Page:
For many, it’s like this. The second you wake up you scroll through your Facebook feed. You update your Twitter and hashtag your boring journey to work, and then celebrate home time by uploading a photograph of your dinner on Instagram. Sounds familiar? This could be the make or break of your career progression so use your social media wisely.
According to recent statistics, 72% of all internet users are now active on social media. With new social media websites popping up all the time and such a high number of overall users, it is safe to say these digital platforms are here to stay.
Social media can take hours away from your day without you even realising, so why not turn this potential time waster into a valuable tool for getting ahead in your career and make yourself more employable?
Remember that social media can potentially destroy your career as quickly as it can build it, so always keep in mind that what you post in the public domain is for the entire world to see! I was recently attended an Executive HR Conference and one of the presenters asked the audience if they checked job applicant social profiles before the interview or job offer stage – over 75% of the audience raised their hands.
Brad Schepp, co-author of How To Find A Job On LinkedIn, Facebook, Twitter and Google+, shared his tips for finding a job using social networking sites on Forbes.com
Here is what he suggests you do to utilise your social media platforms…
Create Relevant Profiles
Build compelling, professional profiles for yourself that include your job history, going back no more than 15 to 20 years. LinkedIn is an obvious place for such a profile, but Facebook, Twitter, and Google+, among others, are also sites where you can include this kind of information, Schepp says. These profiles should demonstrate not only what you’ve accomplished, but where your strengths are and what you can offer future employers.
Connect with others in your industry. LinkedIn’s Groups are an excellent place to do this, Schepp says. Search the directory to find Groups in your industry, join those that appear especially active and vibrant, and then introduce yourself to the other members. Build your social capital by becoming known as a source for provocative content.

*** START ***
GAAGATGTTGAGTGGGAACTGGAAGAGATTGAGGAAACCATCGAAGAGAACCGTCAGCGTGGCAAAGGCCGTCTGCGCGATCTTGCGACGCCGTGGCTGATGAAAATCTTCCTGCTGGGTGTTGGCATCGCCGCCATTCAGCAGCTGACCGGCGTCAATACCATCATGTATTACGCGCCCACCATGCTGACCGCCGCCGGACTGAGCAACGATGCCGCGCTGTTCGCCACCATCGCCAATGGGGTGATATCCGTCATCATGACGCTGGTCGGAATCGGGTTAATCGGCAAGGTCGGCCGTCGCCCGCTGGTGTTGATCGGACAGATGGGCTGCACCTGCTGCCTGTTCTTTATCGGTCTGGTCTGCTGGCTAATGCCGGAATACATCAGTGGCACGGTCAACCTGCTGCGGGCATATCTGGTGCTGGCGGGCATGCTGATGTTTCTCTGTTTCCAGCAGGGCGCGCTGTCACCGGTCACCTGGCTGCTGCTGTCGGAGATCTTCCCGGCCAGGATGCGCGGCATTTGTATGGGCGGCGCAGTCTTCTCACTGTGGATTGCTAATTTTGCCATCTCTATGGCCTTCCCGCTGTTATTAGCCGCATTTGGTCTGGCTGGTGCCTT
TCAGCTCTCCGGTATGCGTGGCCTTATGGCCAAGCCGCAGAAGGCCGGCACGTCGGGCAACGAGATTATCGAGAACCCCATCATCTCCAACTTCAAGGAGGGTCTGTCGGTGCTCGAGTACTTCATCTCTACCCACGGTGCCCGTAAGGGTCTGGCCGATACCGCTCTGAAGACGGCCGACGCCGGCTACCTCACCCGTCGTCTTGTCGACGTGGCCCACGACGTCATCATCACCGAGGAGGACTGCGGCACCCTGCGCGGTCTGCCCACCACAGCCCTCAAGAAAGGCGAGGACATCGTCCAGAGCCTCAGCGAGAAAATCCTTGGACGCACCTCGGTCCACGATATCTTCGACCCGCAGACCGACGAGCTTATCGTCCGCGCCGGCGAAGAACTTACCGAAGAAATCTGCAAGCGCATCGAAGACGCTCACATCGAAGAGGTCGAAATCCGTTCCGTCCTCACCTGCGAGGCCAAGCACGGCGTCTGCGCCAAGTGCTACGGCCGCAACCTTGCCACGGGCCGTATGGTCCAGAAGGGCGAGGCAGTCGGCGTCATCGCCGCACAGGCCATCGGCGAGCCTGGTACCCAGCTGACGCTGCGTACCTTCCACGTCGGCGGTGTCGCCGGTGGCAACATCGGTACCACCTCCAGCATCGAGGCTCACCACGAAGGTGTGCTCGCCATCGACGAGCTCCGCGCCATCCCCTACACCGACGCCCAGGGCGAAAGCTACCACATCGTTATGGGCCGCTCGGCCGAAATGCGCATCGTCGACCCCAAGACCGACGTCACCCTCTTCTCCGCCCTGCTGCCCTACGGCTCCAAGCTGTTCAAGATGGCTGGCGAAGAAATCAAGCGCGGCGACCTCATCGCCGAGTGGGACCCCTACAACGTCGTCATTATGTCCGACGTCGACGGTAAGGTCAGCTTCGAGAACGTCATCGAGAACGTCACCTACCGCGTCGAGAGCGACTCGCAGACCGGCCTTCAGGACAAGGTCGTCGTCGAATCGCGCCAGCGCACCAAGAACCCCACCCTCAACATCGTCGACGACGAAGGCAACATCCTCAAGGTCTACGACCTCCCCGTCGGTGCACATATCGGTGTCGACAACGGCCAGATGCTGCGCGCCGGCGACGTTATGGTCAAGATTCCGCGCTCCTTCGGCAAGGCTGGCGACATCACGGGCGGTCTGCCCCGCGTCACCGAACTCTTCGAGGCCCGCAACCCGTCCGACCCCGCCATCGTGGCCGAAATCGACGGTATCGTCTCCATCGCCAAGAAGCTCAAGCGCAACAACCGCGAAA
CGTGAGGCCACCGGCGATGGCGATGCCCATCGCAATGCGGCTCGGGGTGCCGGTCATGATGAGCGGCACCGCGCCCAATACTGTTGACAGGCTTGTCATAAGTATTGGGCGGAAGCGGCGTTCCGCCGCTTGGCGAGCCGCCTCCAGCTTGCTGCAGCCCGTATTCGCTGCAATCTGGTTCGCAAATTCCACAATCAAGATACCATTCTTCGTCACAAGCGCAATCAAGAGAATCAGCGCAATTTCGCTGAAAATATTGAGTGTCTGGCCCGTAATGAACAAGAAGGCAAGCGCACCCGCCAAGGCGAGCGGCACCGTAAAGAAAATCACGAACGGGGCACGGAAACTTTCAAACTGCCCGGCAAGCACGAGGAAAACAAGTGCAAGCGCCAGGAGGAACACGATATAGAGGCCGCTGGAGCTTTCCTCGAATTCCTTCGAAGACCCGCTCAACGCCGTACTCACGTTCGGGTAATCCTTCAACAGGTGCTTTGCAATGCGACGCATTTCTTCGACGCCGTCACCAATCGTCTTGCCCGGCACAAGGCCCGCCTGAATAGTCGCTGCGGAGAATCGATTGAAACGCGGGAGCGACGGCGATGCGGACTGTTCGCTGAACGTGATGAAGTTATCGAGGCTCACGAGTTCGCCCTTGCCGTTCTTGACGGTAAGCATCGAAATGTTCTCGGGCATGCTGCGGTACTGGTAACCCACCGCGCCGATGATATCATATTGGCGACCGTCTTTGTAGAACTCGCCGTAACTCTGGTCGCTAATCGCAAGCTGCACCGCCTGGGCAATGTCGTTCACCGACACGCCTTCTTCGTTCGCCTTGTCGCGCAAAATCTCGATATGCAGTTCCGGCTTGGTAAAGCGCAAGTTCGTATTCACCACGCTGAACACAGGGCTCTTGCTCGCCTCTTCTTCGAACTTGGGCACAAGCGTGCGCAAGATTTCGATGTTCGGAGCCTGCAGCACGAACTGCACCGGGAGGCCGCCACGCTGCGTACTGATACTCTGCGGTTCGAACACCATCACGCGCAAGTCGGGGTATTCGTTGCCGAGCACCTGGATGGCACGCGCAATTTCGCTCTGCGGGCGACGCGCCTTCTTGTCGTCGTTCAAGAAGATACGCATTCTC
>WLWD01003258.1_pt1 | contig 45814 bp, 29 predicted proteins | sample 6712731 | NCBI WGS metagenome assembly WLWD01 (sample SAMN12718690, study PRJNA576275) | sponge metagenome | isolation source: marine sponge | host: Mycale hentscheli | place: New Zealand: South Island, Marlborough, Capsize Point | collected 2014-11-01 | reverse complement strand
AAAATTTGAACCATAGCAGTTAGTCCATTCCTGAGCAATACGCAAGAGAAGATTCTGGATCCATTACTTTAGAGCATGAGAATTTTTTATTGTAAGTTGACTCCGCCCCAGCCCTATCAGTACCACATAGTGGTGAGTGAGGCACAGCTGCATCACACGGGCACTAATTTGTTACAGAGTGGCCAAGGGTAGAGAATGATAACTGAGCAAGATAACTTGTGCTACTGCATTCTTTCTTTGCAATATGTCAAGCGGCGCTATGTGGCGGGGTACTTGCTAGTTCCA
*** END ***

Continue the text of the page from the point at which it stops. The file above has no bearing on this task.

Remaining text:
Schepp recommends that you follow companies in your field on LinkedIn and Twitter so you’re automatically notified about new hires, product developments, and other news. “Like” companies you’re interested in and join the conversation about industry trends on Facebook. This is a great way to demonstrate your expertise and value to a potential employer, he says.
Be Known As A Resource
Help others by answering questions, making introductions, and linking to provocative content, Schepp says. It’s very apparent if you have a one-sided “what’s in it for me?” mentality. People know to expect that sort of thing from you but if you regularly answer questions on LinkedIn and provide links to great content on Facebook and Twitter, you are again building that social capital. As a guide, try to give four times for every time you take.
Don’t Ask For A Job
Keep your name in front of people in a position to help your career. And no, even though you’re hidden behind a screen, you still shouldn’t ask people outright for a job. Make connections with the right people and let them see you are an intelligent, qualified candidate by updating your statuses several times a week, providing content to the groups you join, and tweeting about that interesting article you just read, Schepp suggests.
Search For Jobs
Turn over those virtual rocks to find job postings, Schepp says. Most people know about sites like Simply Hired, CareerBuilder, Monster or Indeed. They provide access to millions of job postings and are used by a proportionate number of job seekers. Improve the odds in your favor by looking for jobs on company Twitter feeds, on their Facebook pages, and in LinkedIn Groups.
Make A Plan
It’s also important to have a game plan in mind when you set out to use these sites as part of a job search. In other words, plan on working on your profile one day, joining groups another, or following companies a third. The point is not to try and do too many disparate tasks all day, every day. You’ll waste too much time and not do anything as well as you could have if you were more organized and disciplined, Schepp says.